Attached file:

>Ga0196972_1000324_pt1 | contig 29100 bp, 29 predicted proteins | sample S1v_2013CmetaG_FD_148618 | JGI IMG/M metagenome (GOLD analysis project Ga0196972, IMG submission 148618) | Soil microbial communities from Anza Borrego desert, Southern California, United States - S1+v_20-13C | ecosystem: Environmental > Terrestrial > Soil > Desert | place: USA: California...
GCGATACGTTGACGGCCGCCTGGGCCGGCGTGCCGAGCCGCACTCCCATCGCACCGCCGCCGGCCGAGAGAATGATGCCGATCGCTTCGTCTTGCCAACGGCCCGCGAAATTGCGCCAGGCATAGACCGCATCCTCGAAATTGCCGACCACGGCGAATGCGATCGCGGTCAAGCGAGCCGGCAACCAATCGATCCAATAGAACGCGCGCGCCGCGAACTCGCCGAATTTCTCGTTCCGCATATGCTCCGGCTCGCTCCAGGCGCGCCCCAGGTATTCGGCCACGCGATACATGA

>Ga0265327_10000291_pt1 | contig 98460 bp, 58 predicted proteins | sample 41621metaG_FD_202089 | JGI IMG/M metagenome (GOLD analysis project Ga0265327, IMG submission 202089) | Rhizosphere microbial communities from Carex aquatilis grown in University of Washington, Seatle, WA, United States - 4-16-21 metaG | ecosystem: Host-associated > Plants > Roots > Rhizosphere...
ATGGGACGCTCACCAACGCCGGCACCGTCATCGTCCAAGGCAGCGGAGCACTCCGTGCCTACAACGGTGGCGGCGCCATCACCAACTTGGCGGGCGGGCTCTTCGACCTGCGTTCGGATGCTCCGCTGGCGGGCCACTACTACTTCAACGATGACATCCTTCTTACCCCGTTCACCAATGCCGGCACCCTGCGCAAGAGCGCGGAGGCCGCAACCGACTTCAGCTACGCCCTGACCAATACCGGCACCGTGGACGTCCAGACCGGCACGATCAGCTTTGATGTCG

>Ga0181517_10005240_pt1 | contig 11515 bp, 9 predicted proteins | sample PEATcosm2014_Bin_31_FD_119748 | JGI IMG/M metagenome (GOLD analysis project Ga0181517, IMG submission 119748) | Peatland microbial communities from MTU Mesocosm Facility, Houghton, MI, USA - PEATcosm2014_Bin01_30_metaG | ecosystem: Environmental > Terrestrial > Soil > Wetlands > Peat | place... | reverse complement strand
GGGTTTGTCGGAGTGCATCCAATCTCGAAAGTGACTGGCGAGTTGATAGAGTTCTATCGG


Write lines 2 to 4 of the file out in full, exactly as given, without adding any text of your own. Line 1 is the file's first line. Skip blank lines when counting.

GCGATACGTTGACGGCCGCCTGGGCCGGCGTGCCGAGCCGCACTCCCATCGCACCGCCGCCGGCCGAGAGAATGATGCCGATCGCTTCGTCTTGCCAACGGCCCGCGAAATTGCGCCAGGCATAGACCGCATCCTCGAAATTGCCGACCACGGCGAATGCGATCGCGGTCAAGCGAGCCGGCAACCAATCGATCCAATAGAACGCGCGCGCCGCGAACTCGCCGAATTTCTCGTTCCGCATATGCTCCGGCTCGCTCCAGGCGCGCCCCAGGTATTCGGCCACGCGATACATGA

>Ga0265327_10000291_pt1 | contig 98460 bp, 58 predicted proteins | sample 41621metaG_FD_202089 | JGI IMG/M metagenome (GOLD analysis project Ga0265327, IMG submission 202089) | Rhizosphere microbial communities from Carex aquatilis grown in University of Washington, Seatle, WA, United States - 4-16-21 metaG | ecosystem: Host-associated > Plants > Roots > Rhizosphere...
ATGGGACGCTCACCAACGCCGGCACCGTCATCGTCCAAGGCAGCGGAGCACTCCGTGCCTACAACGGTGGCGGCGCCATCACCAACTTGGCGGGCGGGCTCTTCGACCTGCGTTCGGATGCTCCGCTGGCGGGCCACTACTACTTCAACGATGACATCCTTCTTACCCCGTTCACCAATGCCGGCACCCTGCGCAAGAGCGCGGAGGCCGCAACCGACTTCAGCTACGCCCTGACCAATACCGGCACCGTGGACGTCCAGACCGGCACGATCAGCTTTGATGTCG